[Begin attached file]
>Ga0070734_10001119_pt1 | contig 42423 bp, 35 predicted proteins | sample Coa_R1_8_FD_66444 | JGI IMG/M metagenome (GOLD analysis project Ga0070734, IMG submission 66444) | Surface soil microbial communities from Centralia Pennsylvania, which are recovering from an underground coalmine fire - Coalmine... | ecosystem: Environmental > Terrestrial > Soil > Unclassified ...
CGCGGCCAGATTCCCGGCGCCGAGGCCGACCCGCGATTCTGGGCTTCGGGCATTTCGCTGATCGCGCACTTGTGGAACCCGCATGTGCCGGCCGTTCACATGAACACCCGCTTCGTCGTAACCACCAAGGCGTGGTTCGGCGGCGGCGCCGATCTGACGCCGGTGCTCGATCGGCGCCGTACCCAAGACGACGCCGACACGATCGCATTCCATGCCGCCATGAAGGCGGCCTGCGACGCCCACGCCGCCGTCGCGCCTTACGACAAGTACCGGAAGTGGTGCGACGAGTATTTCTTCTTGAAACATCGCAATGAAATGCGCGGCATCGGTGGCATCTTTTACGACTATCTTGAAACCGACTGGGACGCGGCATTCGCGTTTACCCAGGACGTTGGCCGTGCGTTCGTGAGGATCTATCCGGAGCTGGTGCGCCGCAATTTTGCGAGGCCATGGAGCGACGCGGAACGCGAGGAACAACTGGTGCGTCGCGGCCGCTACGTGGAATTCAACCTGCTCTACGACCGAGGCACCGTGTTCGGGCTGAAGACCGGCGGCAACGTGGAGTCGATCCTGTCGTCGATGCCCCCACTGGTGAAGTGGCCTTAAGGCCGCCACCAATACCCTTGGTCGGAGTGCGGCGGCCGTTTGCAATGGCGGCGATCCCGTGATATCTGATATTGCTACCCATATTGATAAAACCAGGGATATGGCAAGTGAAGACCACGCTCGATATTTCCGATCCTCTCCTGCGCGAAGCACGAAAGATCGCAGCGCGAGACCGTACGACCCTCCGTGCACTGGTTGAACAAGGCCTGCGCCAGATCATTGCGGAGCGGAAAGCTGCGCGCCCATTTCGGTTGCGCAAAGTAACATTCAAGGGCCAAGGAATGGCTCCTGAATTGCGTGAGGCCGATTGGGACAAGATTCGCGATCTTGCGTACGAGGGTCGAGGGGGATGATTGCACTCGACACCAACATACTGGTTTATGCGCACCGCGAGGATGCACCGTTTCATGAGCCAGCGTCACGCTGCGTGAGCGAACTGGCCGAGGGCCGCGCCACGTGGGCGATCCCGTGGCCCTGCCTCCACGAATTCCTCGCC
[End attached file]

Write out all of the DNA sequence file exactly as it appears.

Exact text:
>Ga0070734_10001119_pt1 | contig 42423 bp, 35 predicted proteins | sample Coa_R1_8_FD_66444 | JGI IMG/M metagenome (GOLD analysis project Ga0070734, IMG submission 66444) | Surface soil microbial communities from Centralia Pennsylvania, which are recovering from an underground coalmine fire - Coalmine... | ecosystem: Environmental > Terrestrial > Soil > Unclassified ...
CGCGGCCAGATTCCCGGCGCCGAGGCCGACCCGCGATTCTGGGCTTCGGGCATTTCGCTGATCGCGCACTTGTGGAACCCGCATGTGCCGGCCGTTCACATGAACACCCGCTTCGTCGTAACCACCAAGGCGTGGTTCGGCGGCGGCGCCGATCTGACGCCGGTGCTCGATCGGCGCCGTACCCAAGACGACGCCGACACGATCGCATTCCATGCCGCCATGAAGGCGGCCTGCGACGCCCACGCCGCCGTCGCGCCTTACGACAAGTACCGGAAGTGGTGCGACGAGTATTTCTTCTTGAAACATCGCAATGAAATGCGCGGCATCGGTGGCATCTTTTACGACTATCTTGAAACCGACTGGGACGCGGCATTCGCGTTTACCCAGGACGTTGGCCGTGCGTTCGTGAGGATCTATCCGGAGCTGGTGCGCCGCAATTTTGCGAGGCCATGGAGCGACGCGGAACGCGAGGAACAACTGGTGCGTCGCGGCCGCTACGTGGAATTCAACCTGCTCTACGACCGAGGCACCGTGTTCGGGCTGAAGACCGGCGGCAACGTGGAGTCGATCCTGTCGTCGATGCCCCCACTGGTGAAGTGGCCTTAAGGCCGCCACCAATACCCTTGGTCGGAGTGCGGCGGCCGTTTGCAATGGCGGCGATCCCGTGATATCTGATATTGCTACCCATATTGATAAAACCAGGGATATGGCAAGTGAAGACCACGCTCGATATTTCCGATCCTCTCCTGCGCGAAGCACGAAAGATCGCAGCGCGAGACCGTACGACCCTCCGTGCACTGGTTGAACAAGGCCTGCGCCAGATCATTGCGGAGCGGAAAGCTGCGCGCCCATTTCGGTTGCGCAAAGTAACATTCAAGGGCCAAGGAATGGCTCCTGAATTGCGTGAGGCCGATTGGGACAAGATTCGCGATCTTGCGTACGAGGGTCGAGGGGGATGATTGCACTCGACACCAACATACTGGTTTATGCGCACCGCGAGGATGCACCGTTTCATGAGCCAGCGTCACGCTGCGTGAGCGAACTGGCCGAGGGCCGCGCCACGTGGGCGATCCCGTGGCCCTGCCTCCACGAATTCCTCGCC